In this study, we calculated the TG43U1 dosimetric dataset for an unbounded liquid water phantom, using the egs_brachy application and compared with the consensus data for its validation before comparing its calculation with the measured (g(r)bou) and (F(r,θ)bou), using TLD-100 and Gafchromic EBT2 film in a bounded phantom.

The comparison of F(r,θ)unbou with the consensus data shows a maximum deviation of up to 10% for θ ≥ 175, possibly due to Granero et al. [9] having modelled the steel cable length as 1 mm instead of 5 mm, which was discussed by Selvam et al. [30] in along-away dose rate differences. From Table 2, it can be seen that the dose rate data along-away table agrees well with the available consensus data. At along z = 0 cm and away y = 0.2 cm, the value is 23.52 cGy h-1U-1, which, when compared with the value published by Anwarul et al. [31] of 23.2 cGy h-1U-1, is in agreement, and the variation is 1.4%. Therefore, based on our calculated dosimetric data for the BEBIG 60Co source, using the egs_brachy agrees well with the published values.

Subsequent to the validation of the egs_brachy calculation, we measured g(r) and F(r,θ) for the BEBIG 60Co source (Co0.A86) using the TLD-100 and Gafchromic EBT2 film in an in-house water phantom. To compare these experimental results with the MC calculation and to reduce the uncertainty to get more accurate calculation results, we mimicked the geometry of the phantom similar to the experimental setup as a bounded water phantom, because all other published MC results were in an unbounded phantom of radius of either 50 cm or 100 cm, as discussed above. From our results of the g(r) and F(r,θ), the observed variation between the experimental methods and the egs_brachy calculation are found to be well within the acceptable experimental uncertainties of 3%.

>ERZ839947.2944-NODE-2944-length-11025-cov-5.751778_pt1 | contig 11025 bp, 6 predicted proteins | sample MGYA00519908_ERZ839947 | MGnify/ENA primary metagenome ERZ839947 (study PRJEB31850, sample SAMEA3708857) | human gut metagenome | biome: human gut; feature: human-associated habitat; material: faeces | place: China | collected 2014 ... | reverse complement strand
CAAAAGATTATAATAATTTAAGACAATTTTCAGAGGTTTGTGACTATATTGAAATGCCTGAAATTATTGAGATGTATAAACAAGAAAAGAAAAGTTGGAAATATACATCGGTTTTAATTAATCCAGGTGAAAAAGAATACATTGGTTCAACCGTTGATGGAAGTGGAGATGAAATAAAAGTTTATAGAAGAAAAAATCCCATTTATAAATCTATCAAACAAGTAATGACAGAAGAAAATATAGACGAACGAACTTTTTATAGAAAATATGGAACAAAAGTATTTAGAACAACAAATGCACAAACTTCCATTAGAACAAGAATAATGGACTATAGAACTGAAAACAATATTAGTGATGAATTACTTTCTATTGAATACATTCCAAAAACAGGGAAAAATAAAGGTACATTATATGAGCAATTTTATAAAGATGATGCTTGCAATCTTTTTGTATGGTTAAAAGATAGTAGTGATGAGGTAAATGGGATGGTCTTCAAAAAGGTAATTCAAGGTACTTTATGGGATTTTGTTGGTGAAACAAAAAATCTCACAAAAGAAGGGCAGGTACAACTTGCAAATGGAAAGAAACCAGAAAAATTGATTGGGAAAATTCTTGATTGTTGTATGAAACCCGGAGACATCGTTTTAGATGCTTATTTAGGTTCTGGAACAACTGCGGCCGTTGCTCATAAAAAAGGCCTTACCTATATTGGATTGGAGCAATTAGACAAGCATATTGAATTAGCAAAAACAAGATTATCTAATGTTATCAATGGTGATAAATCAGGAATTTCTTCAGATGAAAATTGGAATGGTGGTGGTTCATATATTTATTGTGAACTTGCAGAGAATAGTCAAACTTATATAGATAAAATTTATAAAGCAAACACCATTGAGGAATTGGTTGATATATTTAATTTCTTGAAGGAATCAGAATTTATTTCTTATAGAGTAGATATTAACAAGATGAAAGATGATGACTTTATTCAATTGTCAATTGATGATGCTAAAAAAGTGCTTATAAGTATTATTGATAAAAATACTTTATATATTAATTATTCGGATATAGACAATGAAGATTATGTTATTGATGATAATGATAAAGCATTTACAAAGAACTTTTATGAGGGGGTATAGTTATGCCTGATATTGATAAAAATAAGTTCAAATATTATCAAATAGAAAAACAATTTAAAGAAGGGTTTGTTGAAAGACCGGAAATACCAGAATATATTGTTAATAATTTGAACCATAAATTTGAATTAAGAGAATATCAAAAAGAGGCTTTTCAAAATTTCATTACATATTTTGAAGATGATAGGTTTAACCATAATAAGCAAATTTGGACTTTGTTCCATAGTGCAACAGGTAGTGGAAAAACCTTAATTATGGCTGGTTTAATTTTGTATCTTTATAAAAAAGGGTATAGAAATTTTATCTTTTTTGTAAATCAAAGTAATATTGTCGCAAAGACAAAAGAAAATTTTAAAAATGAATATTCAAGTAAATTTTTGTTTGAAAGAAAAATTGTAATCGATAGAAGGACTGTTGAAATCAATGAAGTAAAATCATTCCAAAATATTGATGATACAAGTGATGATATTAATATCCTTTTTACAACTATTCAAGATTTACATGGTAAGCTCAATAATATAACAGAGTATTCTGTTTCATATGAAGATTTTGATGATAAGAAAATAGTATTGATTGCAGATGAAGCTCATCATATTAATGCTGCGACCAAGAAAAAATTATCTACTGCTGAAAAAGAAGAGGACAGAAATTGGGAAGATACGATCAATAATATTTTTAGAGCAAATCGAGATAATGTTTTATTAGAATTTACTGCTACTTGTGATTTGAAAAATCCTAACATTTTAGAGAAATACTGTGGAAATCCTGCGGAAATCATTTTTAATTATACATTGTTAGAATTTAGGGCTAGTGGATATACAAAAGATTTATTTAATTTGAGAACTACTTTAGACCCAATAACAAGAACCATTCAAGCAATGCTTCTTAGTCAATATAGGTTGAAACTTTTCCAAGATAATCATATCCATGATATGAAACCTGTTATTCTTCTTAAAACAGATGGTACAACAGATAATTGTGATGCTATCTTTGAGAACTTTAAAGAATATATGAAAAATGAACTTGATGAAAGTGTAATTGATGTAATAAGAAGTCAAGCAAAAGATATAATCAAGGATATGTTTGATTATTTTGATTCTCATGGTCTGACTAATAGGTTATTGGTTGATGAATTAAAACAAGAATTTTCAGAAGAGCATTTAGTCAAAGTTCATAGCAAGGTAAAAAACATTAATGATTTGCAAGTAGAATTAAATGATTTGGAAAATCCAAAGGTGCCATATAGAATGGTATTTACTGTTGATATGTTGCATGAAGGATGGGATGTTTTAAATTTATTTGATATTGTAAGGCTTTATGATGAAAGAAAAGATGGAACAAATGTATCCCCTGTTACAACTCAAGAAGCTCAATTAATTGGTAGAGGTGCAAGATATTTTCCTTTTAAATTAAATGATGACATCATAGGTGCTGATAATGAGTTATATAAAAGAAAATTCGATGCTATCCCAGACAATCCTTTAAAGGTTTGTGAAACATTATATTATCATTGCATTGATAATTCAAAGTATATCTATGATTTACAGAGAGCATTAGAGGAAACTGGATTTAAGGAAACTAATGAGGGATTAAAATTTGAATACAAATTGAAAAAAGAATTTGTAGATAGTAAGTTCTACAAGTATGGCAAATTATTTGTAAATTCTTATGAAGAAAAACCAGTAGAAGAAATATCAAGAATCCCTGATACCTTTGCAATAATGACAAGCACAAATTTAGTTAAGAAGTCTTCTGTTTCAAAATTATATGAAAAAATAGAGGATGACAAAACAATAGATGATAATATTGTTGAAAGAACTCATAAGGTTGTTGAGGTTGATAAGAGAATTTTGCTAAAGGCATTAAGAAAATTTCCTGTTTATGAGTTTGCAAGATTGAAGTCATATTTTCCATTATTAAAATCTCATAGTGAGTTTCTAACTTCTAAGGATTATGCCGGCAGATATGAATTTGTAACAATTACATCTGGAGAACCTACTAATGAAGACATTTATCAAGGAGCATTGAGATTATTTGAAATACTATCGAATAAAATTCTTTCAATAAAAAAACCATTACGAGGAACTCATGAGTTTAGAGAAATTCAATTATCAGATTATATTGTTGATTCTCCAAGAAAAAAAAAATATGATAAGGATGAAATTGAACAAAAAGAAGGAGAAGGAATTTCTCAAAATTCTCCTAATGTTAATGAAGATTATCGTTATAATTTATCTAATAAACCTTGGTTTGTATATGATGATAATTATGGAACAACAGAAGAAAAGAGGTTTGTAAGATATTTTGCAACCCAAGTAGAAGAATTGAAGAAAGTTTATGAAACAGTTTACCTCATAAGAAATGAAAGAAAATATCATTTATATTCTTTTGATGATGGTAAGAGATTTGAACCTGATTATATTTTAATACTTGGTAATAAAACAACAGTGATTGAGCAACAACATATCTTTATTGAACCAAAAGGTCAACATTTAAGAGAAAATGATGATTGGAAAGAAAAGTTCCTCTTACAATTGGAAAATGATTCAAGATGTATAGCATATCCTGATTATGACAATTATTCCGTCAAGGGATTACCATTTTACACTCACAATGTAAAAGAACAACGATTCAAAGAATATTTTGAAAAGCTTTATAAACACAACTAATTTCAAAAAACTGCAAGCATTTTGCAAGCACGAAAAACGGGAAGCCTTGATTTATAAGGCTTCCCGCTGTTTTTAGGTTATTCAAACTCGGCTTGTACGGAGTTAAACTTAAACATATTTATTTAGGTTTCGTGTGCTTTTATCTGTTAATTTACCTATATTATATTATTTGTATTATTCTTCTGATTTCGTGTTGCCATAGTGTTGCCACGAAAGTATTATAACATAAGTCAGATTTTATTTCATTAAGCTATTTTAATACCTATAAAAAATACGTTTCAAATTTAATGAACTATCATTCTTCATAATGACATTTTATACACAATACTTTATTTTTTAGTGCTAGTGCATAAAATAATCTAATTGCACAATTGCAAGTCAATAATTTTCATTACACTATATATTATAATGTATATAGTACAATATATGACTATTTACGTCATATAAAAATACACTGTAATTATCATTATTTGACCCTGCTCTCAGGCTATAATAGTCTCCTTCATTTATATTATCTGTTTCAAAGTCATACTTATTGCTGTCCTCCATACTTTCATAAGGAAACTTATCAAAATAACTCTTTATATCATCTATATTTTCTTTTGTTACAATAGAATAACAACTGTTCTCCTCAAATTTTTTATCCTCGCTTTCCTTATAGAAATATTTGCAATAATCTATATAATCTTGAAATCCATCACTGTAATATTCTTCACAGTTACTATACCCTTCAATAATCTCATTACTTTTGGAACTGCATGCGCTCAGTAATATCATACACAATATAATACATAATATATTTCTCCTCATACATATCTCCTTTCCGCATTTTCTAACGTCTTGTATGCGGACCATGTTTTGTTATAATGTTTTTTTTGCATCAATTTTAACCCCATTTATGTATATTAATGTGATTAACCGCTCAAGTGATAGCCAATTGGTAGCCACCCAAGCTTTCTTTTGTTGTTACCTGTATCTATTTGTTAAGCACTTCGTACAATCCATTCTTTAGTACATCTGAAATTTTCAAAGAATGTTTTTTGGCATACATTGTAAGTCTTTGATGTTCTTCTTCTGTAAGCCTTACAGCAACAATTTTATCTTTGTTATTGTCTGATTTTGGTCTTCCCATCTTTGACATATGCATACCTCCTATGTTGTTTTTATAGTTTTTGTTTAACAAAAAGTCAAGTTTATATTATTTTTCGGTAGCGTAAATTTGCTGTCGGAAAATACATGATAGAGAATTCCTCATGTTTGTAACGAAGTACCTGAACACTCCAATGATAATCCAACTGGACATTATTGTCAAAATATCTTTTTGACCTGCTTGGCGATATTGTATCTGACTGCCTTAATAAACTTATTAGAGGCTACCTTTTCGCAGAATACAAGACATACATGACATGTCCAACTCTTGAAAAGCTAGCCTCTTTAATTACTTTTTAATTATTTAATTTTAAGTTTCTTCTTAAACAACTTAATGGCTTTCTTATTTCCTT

In this study, we validated the egs_brachy calculation of the TG43U1 dataset for the BEBIG 60Co source for an unbounded geometry. Subsequently, we measured the g(r) and F(r,θ) for the same source using an in-house water phantom. These parameters are essential for the computation of the dose in the water medium as per the TG43U1 formalism and there are no experimental values in the published literature for the type of source we studied. In addition to this, we validated these experimental results with the values calculated using the egs_brachy MC code, with the same geometry and a similar phantom material as used in the experimental methods.


The authors would like to thank Prof. Dr. D.W.O. Rogers, CLRP, Carleton University, Canada for his valuable inputs related to MC. The authors are also grateful to Prof. Dr. M.G. Janaki, Head, Radiation Oncology and Mrs. Revathi, Medical Physicist from MSR-Curie Centre of Oncology, Bangalore and Mr. T. VijayaReddy, KMIO for their support in the experimental work. We extend our sincere thanks to Prof. Dr. S.L. Keshava for his timely help in the discussion part of the manuscript. This work was supported by a UICC International Cancer Technology Transfer Fellowship.


The authors report no conflict of interest.